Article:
It always starts innocently enough: you buy a new camera and start taking photos. Then someone you know asks a favor and you’re all too happy to oblige them with all the photos you can snap. Fast forward just a small amount of time later and you realize, with great sorrow, this phase of freebies doesn’t have an end.
Fear not, there are actually some great reasons to work pro bono but they aren’t readily apparent. And with the general disdain in the industry towards free work (well earned I might add) few openly want to talk about the positive side of this. Let’s dig in.
For the most part, these apply to those that charge for their skill set but overall the thought process here is to think the long game. Also, if you're just starting out and are still in the early learning stages, it's safe to say, you're going to shoot a lot for free. It's just a necessary part of growing and gaining experience before people are willing to part with money in exchange for your talents.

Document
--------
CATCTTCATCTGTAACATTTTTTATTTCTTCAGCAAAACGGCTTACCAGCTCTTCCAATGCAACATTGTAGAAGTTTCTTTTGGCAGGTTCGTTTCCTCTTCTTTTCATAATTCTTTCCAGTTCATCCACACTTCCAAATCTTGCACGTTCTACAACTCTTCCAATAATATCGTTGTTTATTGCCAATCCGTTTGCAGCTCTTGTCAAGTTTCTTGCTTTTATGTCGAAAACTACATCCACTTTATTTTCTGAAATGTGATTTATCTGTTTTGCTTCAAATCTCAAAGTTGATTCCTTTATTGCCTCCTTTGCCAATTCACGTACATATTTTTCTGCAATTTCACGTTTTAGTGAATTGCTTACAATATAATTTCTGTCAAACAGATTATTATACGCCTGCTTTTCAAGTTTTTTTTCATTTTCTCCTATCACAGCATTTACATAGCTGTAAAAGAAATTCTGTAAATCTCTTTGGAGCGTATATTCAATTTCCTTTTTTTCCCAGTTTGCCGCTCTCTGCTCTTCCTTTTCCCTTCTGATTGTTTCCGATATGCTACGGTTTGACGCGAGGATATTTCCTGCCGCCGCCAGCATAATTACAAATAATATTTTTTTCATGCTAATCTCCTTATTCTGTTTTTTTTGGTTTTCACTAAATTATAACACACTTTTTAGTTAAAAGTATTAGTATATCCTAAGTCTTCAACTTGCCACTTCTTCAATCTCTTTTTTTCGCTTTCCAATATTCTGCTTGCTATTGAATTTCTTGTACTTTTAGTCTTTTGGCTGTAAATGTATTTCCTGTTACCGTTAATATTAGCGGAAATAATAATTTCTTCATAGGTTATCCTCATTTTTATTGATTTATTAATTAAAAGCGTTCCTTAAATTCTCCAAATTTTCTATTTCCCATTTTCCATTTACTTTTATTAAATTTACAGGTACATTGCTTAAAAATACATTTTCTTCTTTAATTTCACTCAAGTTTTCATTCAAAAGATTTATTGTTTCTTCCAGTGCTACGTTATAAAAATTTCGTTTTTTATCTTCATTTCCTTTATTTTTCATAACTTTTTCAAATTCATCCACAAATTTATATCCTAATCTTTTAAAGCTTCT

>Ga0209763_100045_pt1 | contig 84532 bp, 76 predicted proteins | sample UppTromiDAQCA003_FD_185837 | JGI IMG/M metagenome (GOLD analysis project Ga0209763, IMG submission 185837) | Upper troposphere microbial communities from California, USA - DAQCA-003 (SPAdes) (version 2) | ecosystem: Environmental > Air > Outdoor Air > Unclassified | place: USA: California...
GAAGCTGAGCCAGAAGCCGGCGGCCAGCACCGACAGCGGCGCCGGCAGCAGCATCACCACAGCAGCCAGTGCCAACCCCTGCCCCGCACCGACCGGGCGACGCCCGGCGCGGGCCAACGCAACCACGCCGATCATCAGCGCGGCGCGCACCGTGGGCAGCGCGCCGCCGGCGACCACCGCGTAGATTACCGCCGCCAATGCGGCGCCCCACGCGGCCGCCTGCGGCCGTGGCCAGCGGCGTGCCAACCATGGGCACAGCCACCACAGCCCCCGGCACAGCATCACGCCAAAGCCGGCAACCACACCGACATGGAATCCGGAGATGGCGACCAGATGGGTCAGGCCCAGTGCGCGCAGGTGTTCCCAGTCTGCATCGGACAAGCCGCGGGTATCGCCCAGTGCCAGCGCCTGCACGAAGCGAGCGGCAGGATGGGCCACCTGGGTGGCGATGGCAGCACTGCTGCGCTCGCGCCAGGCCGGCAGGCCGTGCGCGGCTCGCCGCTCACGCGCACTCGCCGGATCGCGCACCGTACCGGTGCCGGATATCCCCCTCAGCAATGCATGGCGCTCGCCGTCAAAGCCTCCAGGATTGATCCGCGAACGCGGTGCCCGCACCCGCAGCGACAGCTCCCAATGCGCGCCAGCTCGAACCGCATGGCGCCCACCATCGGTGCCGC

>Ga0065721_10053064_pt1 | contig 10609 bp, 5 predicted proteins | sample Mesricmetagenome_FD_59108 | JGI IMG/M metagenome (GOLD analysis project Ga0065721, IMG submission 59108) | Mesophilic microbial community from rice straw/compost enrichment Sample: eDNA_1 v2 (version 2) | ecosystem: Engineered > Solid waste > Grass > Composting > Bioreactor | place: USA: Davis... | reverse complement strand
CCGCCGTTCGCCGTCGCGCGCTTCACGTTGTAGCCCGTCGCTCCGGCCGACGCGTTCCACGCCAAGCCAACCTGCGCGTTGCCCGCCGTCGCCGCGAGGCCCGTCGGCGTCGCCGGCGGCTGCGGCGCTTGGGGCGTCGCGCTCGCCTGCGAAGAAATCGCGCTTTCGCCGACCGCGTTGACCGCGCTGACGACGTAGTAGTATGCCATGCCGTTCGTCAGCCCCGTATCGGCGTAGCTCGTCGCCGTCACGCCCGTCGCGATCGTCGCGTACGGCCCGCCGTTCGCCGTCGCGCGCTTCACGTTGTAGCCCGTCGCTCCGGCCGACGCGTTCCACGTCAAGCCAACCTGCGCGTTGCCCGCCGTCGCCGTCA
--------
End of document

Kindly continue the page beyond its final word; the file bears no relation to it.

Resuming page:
1. First and Foremost, There Is Always a Need
From charitable organizations to close relatives in need, the world needs photography and can’t always pay for it. But when the need far outweighs the finances is a great opportunity to build some street cred for yourself and do some good at the same time.
Example one is a group of friends of mine that literally watched their apartment burn up while the NYFD tried to put out the flames. One of them is a fellow actor so I extended an offer to update his headshots and materials when he was able to get his affairs in order. The title image to this article came from that shoot. Did it make the experience less traumatic for him? No, but that’s not the point. I did what I could to help propel him forward past this crap time.
Example two is a local church in NYC that’s been providing 1,500 meals, every Sunday, for more than a decade. Yes, one thousand five hundred meals to needy people every single Sunday. As if that wasn’t enough incentive to help out, they started a new program that provides therapy and coaching to whoever wants it to deal with past traumas. The program has waypoints for progress and they can graduate after achieving certain personal goals over weeks, or months, of effort. They wanted to promote the program to more people and also seek funding so I was more than happy to provide photo and video services to them.